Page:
rate. At first glance, this may not seem correct. However, remember
that traffic forces the aggregate particles to lie on their flattest
side. If a roadway had no traffic, the particles would be lying
in the same orientation as when they were first rolled during construction.
As a result, they would stand taller and need more asphalt binder
to achieve the ultimate 70 percent embedment. With enough traffic,
the aggregate particles will be laying as flat as possible causing
the seal coat to be as thin as possible. If this is not taken into account,
the wheelpaths will likely bleed. The McLeod procedure uses Table
4-3 to estimate the required embedment, based on the number of vehicles
per day on the roadway.

Traffic Factor* |
||||
---|---|---|---|---|

Traffic – Vehicles per day |
||||

Under 100 |
100 to 500 |
500 to 1000 |
1000 to 2000 |
Over 2000 |

0.85 |
0.75 |
0.70 |
0.65 |
0.60 |

* The percentage, expressed as a decimal, of the ultimate 20 percent void space in the aggregate to be filled with asphalt. |

NOTE: The factors above do not make allowance for absorption by the road surface or by absorptive aggregate.

*Traffic Whip-Off. *The McLeod method also
recognizes that some of the aggregate will get thrown to the side
of the roadway by passing vehicles as the seal coat is curing. This
loss is related to the speed and number of vehicles on the new seal
coat. To account for this, a traffic whip-off factor (E) is included
in the aggregate design equation. A reasonable value is to assume
5 percent for low volume, residential type traffic and 10 percent
for higher speed roadways. The traffic whip-off factor is shown
in Table 4-4.

Percentage Waste Allowed for Traffic Whip-Off and Handling |
Wastage Factor, E |
---|---|

1 |
1.01 |

2 |
1.02 |

3 |
1.03 |

4 |
1.04 |

5 |
1.05 |

6 |
1.06 |

7 |
1.07 |

8 |
1.08 |

9 |
1.09 |

10 |
1.10 |

11 |
1.11 |

12 |
1.12 |

13 |
1.13 |

14 |
1.14 |

15 |
1.15 |

*(Source: Asphalt Institute MS-19, March 1979). |

*Existing Pavement Condition. *The condition
of the existing pavement plays a major role in the amount of binder
required to obtain proper embedment. A new smooth pavement with
low air voids will not absorb much of the binder applied to it.
Conversely, a dry, porous and pocked pavement surface can absorb
much of the applied binder. Failure to recognize when to increase
or decrease binder application rate to account for the pavement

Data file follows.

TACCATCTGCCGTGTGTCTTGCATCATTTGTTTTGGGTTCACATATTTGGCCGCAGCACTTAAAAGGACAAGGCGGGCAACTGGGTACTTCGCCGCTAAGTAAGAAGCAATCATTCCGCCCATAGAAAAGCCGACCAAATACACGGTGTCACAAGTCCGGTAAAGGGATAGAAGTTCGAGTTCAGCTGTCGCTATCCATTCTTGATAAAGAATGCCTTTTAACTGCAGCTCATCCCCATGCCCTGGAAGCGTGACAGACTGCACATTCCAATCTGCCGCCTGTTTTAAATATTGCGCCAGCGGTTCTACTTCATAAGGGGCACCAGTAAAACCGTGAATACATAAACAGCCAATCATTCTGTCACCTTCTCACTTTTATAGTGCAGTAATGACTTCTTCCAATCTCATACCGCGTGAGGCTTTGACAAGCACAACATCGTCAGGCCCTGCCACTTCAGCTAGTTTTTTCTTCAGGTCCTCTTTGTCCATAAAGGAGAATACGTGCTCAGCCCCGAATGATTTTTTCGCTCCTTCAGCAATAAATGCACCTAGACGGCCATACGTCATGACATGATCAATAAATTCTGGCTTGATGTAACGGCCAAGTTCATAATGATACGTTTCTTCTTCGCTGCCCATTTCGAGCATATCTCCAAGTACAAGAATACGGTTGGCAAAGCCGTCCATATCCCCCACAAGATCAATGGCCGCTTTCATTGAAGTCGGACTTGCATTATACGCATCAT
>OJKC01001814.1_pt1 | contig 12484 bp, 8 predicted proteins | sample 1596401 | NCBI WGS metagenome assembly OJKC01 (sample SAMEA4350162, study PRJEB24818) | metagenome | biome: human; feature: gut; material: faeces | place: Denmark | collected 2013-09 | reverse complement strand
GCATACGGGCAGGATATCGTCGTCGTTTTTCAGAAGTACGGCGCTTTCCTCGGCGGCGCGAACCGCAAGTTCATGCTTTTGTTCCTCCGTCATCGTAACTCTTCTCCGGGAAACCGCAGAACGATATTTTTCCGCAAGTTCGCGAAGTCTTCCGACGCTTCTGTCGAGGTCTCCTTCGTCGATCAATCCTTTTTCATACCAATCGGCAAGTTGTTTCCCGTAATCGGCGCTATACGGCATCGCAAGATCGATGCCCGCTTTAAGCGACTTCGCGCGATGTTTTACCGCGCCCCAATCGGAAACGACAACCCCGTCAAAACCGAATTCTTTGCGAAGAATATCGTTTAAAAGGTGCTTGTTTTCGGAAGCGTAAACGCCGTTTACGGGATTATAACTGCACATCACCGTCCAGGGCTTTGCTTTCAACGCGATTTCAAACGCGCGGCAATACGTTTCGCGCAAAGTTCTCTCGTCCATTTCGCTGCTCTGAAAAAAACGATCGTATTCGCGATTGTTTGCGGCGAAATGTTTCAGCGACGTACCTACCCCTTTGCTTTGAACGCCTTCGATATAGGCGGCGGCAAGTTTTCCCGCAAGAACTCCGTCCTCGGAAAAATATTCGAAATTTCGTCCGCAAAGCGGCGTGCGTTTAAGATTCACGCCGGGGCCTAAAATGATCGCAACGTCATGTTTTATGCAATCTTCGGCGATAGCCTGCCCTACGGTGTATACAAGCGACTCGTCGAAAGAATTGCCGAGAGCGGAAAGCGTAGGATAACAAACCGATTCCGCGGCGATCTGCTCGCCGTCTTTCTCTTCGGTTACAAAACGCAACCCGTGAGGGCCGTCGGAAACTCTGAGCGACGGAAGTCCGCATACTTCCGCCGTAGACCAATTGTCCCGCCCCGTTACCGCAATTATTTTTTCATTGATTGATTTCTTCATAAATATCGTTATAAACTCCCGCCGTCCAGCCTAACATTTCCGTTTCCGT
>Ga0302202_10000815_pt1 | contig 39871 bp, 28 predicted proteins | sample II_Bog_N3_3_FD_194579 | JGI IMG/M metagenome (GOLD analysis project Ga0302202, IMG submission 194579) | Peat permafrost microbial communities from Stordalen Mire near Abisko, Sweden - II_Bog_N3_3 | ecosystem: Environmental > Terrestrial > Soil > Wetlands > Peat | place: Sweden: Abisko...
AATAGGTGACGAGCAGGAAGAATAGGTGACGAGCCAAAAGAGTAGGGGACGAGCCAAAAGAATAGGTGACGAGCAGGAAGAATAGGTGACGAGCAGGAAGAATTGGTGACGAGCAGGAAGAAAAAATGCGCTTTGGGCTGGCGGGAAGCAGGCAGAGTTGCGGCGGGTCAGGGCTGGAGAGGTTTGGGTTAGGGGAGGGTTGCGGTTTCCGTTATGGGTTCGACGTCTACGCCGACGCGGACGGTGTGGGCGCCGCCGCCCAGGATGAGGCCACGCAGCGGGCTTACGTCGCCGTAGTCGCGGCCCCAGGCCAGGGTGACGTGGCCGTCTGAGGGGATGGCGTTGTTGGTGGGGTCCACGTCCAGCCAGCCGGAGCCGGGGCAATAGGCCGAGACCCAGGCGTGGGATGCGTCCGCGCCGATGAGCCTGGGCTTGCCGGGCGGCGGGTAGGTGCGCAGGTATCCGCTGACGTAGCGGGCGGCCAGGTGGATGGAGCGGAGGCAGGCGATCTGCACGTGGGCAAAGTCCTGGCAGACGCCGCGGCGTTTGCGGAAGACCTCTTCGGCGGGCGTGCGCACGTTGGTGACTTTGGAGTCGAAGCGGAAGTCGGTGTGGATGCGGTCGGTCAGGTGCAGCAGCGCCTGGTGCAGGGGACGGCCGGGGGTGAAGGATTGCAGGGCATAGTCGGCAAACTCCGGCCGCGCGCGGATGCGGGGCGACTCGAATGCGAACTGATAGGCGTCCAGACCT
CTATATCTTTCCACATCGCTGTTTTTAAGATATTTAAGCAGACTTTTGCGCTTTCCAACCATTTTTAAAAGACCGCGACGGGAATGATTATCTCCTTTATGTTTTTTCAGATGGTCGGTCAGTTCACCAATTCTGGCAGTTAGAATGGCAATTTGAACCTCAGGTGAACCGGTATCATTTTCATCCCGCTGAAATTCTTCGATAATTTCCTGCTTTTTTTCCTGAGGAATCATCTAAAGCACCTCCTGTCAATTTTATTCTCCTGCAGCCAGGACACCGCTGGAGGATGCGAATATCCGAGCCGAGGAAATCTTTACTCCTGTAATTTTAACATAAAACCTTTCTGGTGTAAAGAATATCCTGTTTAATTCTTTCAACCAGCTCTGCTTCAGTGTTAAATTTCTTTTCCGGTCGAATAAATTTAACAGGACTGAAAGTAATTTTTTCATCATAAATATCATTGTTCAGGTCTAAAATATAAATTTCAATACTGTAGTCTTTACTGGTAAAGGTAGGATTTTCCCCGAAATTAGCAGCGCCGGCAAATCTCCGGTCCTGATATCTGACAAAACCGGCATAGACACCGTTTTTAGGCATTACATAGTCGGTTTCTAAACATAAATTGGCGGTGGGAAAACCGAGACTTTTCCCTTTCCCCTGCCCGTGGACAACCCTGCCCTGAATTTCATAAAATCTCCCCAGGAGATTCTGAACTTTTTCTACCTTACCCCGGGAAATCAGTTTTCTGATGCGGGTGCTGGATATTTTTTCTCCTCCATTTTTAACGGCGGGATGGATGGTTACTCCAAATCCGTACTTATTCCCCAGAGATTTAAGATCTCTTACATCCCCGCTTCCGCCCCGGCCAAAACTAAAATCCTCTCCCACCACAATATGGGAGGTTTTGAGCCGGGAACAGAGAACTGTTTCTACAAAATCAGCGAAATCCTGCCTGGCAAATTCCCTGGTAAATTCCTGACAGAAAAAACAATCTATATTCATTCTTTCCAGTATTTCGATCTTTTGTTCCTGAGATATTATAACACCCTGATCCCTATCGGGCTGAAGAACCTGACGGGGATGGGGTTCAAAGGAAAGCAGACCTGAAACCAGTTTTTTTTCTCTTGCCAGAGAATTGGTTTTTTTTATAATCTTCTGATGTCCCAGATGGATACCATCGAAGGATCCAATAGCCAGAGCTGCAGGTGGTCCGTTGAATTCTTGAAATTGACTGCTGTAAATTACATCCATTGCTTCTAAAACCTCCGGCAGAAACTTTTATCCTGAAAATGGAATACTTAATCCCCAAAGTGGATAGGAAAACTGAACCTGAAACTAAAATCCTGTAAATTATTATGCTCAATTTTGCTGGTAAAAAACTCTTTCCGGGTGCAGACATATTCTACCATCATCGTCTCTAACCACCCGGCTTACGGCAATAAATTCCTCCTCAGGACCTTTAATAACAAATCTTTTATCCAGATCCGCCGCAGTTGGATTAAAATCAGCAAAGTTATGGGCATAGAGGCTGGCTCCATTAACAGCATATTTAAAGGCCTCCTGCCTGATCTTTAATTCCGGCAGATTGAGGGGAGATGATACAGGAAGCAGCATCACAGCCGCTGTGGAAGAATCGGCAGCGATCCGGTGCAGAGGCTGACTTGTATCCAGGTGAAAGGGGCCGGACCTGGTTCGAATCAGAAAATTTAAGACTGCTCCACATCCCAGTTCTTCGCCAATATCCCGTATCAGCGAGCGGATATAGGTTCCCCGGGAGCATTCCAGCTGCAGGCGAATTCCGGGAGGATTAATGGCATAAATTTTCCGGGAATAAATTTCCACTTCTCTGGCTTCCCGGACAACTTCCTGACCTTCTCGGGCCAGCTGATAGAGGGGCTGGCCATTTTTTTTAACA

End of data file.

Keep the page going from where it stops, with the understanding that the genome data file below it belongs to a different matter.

condition can lead to excessive stone loss or bleeding. The McLeod
method uses the descriptions and factors in Table 4-5 to add or
reduce the amount of binder to apply in the field.

Existing Pavement Texture |
Correction, S |
---|---|

Black, flushed asphalt surface |
– 0.01 to – 0.06 |

Smooth, nonporous surface |
0.00 |

Slightly porous, oxidized surface |
+ 0.03 |

Slightly pocked, porous, oxidized surface |
+ 0.06 |

Badly pocked, porous, oxidized surface |
+ 0.09 |

These surface conditions may vary throughout the project, and adjustments should be made accordingly.

Anchor: #i1002704### McLeod Seal Coat Design Equations

The following equations are used to determine the aggregate and binder application rates. While the results may need adjustment in the field, especially the binder application rate, they have been shown to provide a close approximation of the correct material quantities.

*Aggregate Design Equation. *The aggregate
application rate is determined from the following equation:

Equation 4-8.

where:

- Anchor: #SCUYLSFM
- C = Aggregate application rate, lbs/SY Anchor: #DYBEJOFB
- V = Voids in the loose aggregate, in percent expressed as a decimal (Eq. 7) Anchor: #UAPJPKAL
- H = Average least dimension, inches Anchor: #UUTVLYDI
- G = Bulk specific gravity of the aggregate Anchor: #POLENPLU
- E = Wastage factor for traffic whip-off (Table 4-4).

*Binder Design Equation .*The binder application
rate is determined as follows:

Equation 4-9.

where:

- Anchor: #EXHOIIQU
- B = Binder application rate, gal/SY Anchor: #JPDCLKMK
- H = Average least dimension, inches Anchor: #MQBBJCPM
- T = Traffic Correction Factor (based on vehicles per day, Table 4-3) Anchor: #INMSSQJX
- V = Voids in loose aggregate, percent expressed as decimal (Eq. 7) Anchor: #XQYYHWEB
- S = Surface condition factor, gal/SY (based on existing surface, Table 4-5) Anchor: #XUQJKKQV
- A = Aggregate absorption factor, gal/SY Anchor: #YXBSUMPD
- R = Percent residual asphalt in the emulsion expressed as a decimal. Check with supplier to determine percent residual asphalt content of emulsion. For asphalt cement, R = 1.